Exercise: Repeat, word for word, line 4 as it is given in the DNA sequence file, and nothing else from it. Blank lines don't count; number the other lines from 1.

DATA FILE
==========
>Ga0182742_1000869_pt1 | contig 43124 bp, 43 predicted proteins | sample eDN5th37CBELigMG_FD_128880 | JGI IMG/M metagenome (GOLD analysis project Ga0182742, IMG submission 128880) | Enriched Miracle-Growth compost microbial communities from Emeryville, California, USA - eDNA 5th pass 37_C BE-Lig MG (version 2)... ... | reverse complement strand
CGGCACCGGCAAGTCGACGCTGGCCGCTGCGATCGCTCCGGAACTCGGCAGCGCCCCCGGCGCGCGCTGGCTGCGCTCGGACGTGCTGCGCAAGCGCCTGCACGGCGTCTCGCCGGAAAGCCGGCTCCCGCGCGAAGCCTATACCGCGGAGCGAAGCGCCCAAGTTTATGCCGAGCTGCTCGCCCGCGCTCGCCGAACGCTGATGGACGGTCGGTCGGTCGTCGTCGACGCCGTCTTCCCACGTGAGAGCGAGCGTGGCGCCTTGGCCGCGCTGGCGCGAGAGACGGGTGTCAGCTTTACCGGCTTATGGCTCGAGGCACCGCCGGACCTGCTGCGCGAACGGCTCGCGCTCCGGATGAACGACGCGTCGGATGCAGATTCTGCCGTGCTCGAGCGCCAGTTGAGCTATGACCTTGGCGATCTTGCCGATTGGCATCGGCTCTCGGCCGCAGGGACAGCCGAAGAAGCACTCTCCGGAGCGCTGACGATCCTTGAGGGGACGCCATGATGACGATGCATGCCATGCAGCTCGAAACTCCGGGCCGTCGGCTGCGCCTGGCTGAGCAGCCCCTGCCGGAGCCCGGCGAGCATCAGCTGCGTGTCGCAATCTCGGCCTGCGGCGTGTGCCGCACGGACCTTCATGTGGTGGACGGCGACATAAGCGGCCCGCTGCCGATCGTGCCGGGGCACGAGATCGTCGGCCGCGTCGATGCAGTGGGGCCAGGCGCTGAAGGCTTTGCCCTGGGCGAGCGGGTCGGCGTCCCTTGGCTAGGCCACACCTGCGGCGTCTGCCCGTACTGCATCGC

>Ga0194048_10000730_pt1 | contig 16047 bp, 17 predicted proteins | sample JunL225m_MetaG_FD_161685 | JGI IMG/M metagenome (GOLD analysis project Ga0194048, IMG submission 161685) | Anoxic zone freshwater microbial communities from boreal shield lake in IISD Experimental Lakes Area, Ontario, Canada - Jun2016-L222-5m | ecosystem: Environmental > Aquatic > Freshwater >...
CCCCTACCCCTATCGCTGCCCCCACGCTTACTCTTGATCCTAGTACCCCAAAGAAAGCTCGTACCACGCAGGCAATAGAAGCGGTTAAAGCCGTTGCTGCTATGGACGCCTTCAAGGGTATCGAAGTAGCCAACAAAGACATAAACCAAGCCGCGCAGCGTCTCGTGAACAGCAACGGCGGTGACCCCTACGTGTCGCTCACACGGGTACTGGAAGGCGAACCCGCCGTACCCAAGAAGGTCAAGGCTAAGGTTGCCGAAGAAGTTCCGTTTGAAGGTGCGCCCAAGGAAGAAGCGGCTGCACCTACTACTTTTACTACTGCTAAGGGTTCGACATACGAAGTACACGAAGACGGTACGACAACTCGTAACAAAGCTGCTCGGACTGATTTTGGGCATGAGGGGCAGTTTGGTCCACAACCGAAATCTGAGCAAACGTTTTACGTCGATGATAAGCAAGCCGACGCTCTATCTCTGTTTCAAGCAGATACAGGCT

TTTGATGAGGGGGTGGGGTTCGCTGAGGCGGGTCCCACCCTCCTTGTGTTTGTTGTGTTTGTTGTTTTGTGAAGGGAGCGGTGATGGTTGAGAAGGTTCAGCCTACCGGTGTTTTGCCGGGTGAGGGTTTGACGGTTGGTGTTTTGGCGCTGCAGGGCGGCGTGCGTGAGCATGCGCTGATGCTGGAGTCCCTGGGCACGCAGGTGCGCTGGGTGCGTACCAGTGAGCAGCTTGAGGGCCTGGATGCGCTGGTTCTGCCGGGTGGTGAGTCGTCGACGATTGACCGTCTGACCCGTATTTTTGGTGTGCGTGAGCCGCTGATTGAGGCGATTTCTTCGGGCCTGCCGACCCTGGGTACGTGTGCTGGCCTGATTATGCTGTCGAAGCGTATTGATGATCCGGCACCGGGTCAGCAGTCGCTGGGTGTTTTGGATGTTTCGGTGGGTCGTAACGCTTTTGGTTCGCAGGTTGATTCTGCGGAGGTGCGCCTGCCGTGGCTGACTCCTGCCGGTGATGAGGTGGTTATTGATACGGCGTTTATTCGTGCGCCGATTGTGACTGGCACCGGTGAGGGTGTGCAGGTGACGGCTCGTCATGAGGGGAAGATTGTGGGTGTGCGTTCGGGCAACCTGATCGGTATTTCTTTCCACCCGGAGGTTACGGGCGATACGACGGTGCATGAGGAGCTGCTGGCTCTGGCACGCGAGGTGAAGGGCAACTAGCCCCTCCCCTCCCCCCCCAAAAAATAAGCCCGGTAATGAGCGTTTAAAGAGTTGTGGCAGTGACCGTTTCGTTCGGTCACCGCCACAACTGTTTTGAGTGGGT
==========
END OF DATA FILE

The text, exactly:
CCCCTACCCCTATCGCTGCCCCCACGCTTACTCTTGATCCTAGTACCCCAAAGAAAGCTCGTACCACGCAGGCAATAGAAGCGGTTAAAGCCGTTGCTGCTATGGACGCCTTCAAGGGTATCGAAGTAGCCAACAAAGACATAAACCAAGCCGCGCAGCGTCTCGTGAACAGCAACGGCGGTGACCCCTACGTGTCGCTCACACGGGTACTGGAAGGCGAACCCGCCGTACCCAAGAAGGTCAAGGCTAAGGTTGCCGAAGAAGTTCCGTTTGAAGGTGCGCCCAAGGAAGAAGCGGCTGCACCTACTACTTTTACTACTGCTAAGGGTTCGACATACGAAGTACACGAAGACGGTACGACAACTCGTAACAAAGCTGCTCGGACTGATTTTGGGCATGAGGGGCAGTTTGGTCCACAACCGAAATCTGAGCAAACGTTTTACGTCGATGATAAGCAAGCCGACGCTCTATCTCTGTTTCAAGCAGATACAGGCT